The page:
On Aug. 1, Indigenous People's Day, President Tsai Ing-wen issued a formal apology to Taiwan's aboriginal peoples for centuries of oppression, and outlined her policies for reconciliation. In a ceremony attended by leaders of aboriginal communities from throughout the island, she said: "For the past 400 years, each regime that came to Taiwan has brutally violated indigenous people's existing rights through military might and land looting." She pledged that her government will give indigenous communities greater autonomy, improve their land rights, and work to preserve native languages.
Taiwan's first woman president, Tsai is also the nation's first leader with aboriginal ancestry—her paternal grandmother was of the Paiwan people.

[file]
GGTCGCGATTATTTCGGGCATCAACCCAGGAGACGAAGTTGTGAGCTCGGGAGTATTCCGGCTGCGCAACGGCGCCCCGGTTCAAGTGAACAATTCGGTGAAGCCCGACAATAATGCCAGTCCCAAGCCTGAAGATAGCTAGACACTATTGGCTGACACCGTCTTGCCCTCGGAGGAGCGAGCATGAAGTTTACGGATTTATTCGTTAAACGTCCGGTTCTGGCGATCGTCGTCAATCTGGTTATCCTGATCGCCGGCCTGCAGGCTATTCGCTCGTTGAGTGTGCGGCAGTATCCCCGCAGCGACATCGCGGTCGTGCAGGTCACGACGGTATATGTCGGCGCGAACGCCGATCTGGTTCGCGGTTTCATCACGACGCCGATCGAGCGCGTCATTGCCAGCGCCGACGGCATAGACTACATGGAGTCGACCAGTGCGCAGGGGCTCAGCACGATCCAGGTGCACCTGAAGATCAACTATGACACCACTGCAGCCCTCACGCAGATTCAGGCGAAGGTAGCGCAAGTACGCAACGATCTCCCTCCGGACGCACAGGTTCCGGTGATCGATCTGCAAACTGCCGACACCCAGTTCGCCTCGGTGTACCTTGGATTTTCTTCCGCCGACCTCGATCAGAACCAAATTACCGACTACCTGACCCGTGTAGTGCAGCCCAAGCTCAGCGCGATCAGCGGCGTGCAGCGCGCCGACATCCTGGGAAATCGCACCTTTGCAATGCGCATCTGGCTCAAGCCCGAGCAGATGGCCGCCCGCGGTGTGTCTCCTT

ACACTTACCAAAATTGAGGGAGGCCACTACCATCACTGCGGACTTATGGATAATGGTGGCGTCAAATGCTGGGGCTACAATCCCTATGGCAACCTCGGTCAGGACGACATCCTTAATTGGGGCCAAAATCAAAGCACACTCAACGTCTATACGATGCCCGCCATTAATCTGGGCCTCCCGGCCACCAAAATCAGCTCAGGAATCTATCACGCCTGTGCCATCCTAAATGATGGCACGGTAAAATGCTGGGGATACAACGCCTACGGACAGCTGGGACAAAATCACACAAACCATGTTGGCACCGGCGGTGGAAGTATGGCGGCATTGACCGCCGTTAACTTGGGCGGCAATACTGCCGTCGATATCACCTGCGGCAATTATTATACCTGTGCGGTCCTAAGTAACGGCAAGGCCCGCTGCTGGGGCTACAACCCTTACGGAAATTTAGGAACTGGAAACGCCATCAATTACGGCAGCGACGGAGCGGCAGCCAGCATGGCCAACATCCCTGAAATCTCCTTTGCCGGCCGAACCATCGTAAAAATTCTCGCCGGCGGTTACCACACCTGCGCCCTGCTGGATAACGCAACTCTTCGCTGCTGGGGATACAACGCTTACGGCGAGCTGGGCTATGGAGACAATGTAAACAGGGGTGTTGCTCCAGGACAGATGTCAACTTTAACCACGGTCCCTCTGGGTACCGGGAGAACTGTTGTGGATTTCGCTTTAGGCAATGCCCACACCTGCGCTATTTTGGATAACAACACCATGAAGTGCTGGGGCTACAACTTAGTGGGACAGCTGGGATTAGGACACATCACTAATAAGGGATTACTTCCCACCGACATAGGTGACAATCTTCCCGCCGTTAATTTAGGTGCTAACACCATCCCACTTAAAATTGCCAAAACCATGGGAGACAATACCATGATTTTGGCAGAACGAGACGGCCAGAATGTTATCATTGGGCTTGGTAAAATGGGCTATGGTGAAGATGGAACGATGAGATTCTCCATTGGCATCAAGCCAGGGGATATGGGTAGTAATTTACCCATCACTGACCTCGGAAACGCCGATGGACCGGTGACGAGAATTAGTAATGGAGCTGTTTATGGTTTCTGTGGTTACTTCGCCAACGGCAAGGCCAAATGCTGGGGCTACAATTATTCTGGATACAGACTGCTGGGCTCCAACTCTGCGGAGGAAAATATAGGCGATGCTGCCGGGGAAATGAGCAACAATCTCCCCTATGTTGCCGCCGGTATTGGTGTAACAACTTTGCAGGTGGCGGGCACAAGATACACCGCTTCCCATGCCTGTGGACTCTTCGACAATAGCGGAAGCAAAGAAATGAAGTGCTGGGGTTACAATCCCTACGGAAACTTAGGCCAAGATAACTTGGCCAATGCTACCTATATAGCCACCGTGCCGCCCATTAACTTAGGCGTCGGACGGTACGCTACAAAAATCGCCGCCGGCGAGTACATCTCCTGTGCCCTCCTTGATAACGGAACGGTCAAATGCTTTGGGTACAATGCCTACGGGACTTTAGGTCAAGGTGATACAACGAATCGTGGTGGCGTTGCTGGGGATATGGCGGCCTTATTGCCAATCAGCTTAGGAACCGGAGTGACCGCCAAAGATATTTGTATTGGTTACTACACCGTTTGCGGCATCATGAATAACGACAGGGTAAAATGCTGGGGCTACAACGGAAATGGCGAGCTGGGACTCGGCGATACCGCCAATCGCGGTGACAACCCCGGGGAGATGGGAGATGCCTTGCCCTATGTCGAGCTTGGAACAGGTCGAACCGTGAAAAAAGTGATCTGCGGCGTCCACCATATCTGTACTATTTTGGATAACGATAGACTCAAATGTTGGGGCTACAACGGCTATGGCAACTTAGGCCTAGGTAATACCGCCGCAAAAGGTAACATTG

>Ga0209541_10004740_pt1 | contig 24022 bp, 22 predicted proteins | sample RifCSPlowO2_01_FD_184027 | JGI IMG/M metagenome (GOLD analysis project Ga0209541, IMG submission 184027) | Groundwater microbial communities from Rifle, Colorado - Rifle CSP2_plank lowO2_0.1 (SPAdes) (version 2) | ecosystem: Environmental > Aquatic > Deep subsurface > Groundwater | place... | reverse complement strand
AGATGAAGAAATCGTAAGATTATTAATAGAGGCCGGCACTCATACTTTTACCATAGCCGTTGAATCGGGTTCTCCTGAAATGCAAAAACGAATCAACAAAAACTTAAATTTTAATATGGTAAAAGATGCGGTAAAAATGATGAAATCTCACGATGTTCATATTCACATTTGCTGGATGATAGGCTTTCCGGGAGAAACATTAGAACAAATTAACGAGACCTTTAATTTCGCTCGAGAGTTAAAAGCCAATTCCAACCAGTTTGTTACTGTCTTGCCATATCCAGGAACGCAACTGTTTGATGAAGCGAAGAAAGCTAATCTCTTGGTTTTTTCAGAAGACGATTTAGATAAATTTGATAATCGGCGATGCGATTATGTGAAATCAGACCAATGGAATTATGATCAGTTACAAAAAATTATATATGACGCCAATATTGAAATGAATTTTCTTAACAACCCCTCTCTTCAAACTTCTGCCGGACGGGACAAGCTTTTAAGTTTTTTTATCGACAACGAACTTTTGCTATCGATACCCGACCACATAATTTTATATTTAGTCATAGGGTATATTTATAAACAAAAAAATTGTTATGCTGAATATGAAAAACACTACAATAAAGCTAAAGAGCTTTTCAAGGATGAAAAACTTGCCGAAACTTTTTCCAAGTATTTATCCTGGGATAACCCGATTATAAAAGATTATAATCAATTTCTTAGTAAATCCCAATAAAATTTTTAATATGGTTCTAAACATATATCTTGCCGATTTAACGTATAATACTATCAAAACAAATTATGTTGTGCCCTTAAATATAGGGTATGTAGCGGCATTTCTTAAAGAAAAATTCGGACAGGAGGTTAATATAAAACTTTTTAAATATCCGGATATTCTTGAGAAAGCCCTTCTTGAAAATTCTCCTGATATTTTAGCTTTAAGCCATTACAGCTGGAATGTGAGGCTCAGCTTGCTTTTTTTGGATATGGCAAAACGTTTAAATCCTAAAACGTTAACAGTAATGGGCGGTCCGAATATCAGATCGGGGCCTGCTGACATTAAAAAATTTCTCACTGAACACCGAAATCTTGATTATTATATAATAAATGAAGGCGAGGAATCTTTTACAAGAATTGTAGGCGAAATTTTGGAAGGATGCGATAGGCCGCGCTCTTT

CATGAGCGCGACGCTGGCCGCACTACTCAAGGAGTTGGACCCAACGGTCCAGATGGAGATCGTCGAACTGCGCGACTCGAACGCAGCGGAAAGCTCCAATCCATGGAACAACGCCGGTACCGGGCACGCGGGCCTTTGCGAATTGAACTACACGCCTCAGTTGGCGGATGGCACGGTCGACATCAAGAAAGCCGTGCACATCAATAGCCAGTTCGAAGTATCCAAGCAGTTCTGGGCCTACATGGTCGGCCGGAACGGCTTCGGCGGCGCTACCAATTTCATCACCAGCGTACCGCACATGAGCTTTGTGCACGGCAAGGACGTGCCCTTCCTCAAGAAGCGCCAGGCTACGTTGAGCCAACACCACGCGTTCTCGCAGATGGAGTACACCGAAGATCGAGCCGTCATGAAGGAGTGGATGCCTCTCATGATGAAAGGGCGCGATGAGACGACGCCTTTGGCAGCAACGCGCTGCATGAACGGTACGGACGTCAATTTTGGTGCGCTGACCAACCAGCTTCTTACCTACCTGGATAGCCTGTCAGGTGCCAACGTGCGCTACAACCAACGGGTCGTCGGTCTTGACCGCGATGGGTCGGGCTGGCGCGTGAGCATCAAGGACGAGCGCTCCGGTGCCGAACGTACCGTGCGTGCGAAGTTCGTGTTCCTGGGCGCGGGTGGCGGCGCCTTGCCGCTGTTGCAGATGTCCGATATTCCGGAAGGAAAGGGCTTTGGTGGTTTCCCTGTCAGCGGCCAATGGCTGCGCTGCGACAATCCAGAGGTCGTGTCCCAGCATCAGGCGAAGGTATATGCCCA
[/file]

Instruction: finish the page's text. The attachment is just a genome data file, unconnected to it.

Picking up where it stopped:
The indigenous community—which makes up about 2% of Taiwan's 23.5 million people—has seen its traditional cultures eroded since immigrants started arriving from China four centuries ago The Dutch, Chinese and Japanese each colonized Taiwan in turn, with the Spanish and Portuguese also establishing colonial footholds on the island.
Much of thei aboriginal peoples' ancestral lands are now as designated national parks, leading to clashes over hunting, fishing and foraging in areas where permits are needed. Today, they are remain a marginalised group, with wages about 40% below the national average, as well as a higher rate of unemployment.
While the UN-designated Indigenous People's Day is Aug. 9, Tsai has designated Aug. 1 as the date Taiwan celebrates it—in recognition of a constituional amendment recognizing aboriginal rights passed on Aug. 1, 1994, shortly after the island's democratic transition. (Focus Taiwan, Focus Taiwan, BBC News, Radio Australia, NPR)